OSU testing kits

Press Release

March 27, 2020

OSU LAB ON STILLWATER CAMPUS TO ASSIST STATE WITH COVID-19 TEST ANALYSIS

(STILLWATER, Oklahoma - March 27, 2020) – Oklahoma State University is helping Oklahoma ramp up its COVID-19 testing capability after procuring supplies sufficient to analyze approximately 10,000 COVID-19 test samples being taken by health care professionals across the state. 

Through coordination with partners from the OSU Center for Health Sciences, the lab has been certified by the Center for Medicare and Medicaid Services to run the tests for COVID-19. In partnership with the Oklahoma State Department of Health (OSDH), OSU’s certified diagnostic laboratory has the personnel and equipment to begin testing next week.

“Oklahoma State University has done incredible work to quickly find innovative ways to help our state significantly increase its COVID-19 testing capacity,” said Governor Kevin Stitt. “Secretary Shrum has been an invaluable member of my Governor’s Solution Task Force, and I commend President Hargis and her for answering the call to help their fellow Oklahomans.”

Individuals will need to get the initial swab administered by a medical professional. Health care providers will be notified by the OSDH next week regarding how to submit sample test samples.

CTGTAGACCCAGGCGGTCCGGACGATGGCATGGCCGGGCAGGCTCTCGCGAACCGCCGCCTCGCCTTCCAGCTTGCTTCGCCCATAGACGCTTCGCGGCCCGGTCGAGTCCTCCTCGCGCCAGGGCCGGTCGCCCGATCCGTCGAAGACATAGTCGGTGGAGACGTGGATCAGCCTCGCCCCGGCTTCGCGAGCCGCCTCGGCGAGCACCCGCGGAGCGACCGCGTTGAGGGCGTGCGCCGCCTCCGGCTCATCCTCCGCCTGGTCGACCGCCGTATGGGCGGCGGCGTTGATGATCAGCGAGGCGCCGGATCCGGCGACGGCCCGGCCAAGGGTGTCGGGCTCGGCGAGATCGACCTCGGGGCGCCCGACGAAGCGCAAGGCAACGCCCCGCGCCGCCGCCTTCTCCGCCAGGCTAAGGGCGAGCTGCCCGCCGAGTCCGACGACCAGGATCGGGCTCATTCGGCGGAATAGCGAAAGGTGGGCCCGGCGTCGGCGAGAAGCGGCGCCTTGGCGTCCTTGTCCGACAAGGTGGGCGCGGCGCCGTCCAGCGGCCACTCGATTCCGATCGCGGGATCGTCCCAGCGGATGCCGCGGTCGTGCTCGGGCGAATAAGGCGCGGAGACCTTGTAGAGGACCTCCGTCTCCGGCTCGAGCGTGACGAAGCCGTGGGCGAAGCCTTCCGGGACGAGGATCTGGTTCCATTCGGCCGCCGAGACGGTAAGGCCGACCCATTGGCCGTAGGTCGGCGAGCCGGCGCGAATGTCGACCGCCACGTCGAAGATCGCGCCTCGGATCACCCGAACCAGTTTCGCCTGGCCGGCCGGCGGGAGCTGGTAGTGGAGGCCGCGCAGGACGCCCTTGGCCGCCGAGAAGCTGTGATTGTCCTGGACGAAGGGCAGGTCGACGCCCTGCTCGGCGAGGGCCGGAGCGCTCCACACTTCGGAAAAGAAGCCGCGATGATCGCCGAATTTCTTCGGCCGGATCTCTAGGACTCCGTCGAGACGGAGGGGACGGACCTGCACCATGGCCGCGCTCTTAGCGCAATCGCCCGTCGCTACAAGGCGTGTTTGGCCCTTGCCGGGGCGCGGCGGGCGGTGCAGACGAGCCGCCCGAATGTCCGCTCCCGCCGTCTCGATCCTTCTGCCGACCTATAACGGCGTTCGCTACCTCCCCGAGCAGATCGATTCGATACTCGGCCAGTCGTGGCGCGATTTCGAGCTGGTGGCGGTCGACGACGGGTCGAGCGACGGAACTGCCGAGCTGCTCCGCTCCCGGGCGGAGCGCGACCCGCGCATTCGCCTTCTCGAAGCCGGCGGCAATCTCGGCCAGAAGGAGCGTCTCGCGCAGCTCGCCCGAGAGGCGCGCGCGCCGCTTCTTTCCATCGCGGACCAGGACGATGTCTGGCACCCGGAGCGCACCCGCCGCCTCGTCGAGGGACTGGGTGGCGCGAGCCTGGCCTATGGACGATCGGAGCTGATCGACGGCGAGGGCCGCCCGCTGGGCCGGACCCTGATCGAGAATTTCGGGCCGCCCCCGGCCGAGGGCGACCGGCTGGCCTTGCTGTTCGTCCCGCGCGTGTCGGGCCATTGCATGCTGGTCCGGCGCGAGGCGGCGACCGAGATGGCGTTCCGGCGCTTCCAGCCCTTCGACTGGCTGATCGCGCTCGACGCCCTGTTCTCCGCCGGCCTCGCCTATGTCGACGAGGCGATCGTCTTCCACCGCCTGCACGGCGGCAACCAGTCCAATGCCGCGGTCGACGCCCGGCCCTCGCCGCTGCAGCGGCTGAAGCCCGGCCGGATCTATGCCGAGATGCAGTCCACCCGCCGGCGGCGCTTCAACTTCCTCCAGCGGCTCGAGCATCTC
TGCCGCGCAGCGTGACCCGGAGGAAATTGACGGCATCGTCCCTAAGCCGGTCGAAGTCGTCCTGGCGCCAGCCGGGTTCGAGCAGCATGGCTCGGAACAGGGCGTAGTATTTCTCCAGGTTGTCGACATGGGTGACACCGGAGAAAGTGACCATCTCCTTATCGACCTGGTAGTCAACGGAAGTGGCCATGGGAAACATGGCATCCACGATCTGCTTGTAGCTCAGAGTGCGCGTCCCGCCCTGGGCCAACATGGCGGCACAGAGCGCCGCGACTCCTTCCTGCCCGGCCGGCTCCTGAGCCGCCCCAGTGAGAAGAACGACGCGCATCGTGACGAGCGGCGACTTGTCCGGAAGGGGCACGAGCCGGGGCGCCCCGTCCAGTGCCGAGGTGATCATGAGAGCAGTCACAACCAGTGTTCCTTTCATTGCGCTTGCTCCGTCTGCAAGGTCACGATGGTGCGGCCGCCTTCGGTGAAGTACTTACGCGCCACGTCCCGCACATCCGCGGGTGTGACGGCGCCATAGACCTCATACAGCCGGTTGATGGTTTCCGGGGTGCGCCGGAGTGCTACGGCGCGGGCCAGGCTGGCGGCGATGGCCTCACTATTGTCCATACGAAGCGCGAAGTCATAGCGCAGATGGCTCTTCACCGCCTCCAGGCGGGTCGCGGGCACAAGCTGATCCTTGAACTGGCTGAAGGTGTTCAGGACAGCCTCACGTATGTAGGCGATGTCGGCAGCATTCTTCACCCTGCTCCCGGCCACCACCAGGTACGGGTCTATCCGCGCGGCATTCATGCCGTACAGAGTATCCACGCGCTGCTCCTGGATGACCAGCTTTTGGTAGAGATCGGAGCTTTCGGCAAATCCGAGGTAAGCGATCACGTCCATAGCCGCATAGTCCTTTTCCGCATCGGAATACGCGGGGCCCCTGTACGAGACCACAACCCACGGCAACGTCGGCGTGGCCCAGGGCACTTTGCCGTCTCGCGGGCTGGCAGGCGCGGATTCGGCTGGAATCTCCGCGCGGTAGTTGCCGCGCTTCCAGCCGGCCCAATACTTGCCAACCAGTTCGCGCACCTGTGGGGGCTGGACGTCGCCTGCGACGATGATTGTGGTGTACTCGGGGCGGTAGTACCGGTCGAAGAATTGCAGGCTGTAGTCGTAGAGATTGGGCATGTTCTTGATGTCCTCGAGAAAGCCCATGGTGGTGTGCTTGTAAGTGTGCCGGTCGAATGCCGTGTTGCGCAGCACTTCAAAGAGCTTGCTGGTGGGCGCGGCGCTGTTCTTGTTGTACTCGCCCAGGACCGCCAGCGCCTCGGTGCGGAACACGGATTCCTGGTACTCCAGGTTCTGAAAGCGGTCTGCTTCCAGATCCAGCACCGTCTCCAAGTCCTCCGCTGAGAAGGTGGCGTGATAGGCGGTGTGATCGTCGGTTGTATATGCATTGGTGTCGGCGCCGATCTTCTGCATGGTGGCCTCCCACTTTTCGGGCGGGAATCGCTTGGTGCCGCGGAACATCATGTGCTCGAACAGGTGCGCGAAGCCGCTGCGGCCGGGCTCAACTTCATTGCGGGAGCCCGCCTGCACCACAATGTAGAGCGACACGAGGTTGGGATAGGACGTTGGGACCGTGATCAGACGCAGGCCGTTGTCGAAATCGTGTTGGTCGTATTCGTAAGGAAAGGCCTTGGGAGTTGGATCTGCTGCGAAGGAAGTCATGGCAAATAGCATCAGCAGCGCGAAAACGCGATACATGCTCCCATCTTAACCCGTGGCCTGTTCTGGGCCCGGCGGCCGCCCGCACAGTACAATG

“We are pleased to support the state’s extensive efforts to blunt the spread of this virus. I commend the innovation of our researchers and administrators to find ways we can use our experts and resources to overcome the challenges we face as this crisis evolves, ” said OSU President Burns Hargis. “Both OSU and OSU Center for Health Sciences experts are committed to doing our part to protect Oklahomans during this public health crisis.”

Dr. Kenneth Sewell, vice president for research at OSU, said the university is uniquely prepared to take part in the statewide effort to accelerate testing. 

“We will be able to test hundreds of samples in an eight-hour shift,” he said. “If necessary, our lab can increase our capability to additional shifts.

“All of our universities in the state play different roles, but only a few of us are research universities and have this kind of equipment, have the faculty that are trained up in this with staff and graduate assistants. Everything they do at a research level is meant to have a positive impact on the public, but it’s a rare time when we can put that impact in play almost in real time. This is going to matter today and tomorrow, and we think that’s why we’re here.” 

MEDIA NOTE: Pool video from OSU’s research lab in Stillwater is available for your use.